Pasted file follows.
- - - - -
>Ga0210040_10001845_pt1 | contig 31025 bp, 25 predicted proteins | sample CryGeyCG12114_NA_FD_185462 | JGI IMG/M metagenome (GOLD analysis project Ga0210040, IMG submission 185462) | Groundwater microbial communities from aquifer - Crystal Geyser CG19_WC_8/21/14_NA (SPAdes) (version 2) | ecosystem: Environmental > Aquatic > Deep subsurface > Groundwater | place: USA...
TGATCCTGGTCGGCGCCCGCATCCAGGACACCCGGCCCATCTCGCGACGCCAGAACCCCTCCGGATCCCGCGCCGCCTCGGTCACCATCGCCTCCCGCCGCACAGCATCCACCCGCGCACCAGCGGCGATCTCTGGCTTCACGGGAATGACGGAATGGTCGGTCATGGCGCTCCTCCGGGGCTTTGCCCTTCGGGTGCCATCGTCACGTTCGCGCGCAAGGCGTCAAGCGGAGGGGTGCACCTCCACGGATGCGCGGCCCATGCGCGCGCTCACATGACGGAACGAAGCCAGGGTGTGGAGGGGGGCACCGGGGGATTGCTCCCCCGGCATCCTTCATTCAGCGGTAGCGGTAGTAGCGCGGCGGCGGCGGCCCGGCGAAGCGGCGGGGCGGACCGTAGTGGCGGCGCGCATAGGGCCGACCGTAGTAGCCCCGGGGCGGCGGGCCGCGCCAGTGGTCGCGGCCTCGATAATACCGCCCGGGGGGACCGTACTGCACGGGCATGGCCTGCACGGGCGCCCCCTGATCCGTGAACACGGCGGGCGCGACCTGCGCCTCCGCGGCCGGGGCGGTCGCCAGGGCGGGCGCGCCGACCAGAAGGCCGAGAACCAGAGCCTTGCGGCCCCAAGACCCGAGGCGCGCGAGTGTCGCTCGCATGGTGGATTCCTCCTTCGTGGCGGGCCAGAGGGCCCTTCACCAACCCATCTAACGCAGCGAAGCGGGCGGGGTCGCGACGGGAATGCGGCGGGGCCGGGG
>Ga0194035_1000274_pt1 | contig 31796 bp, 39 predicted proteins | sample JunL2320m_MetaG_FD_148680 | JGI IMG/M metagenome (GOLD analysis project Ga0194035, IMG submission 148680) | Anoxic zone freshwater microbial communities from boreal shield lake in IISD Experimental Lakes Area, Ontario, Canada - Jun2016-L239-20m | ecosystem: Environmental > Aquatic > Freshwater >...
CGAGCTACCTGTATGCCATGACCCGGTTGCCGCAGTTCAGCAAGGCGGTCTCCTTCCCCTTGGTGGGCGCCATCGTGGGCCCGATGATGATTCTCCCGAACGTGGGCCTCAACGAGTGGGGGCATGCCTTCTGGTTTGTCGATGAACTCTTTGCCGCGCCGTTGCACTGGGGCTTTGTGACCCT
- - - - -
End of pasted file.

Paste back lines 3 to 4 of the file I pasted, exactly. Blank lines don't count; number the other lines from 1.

>Ga0194035_1000274_pt1 | contig 31796 bp, 39 predicted proteins | sample JunL2320m_MetaG_FD_148680 | JGI IMG/M metagenome (GOLD analysis project Ga0194035, IMG submission 148680) | Anoxic zone freshwater microbial communities from boreal shield lake in IISD Experimental Lakes Area, Ontario, Canada - Jun2016-L239-20m | ecosystem: Environmental > Aquatic > Freshwater >...
CGAGCTACCTGTATGCCATGACCCGGTTGCCGCAGTTCAGCAAGGCGGTCTCCTTCCCCTTGGTGGGCGCCATCGTGGGCCCGATGATGATTCTCCCGAACGTGGGCCTCAACGAGTGGGGGCATGCCTTCTGGTTTGTCGATGAACTCTTTGCCGCGCCGTTGCACTGGGGCTTTGTGACCCT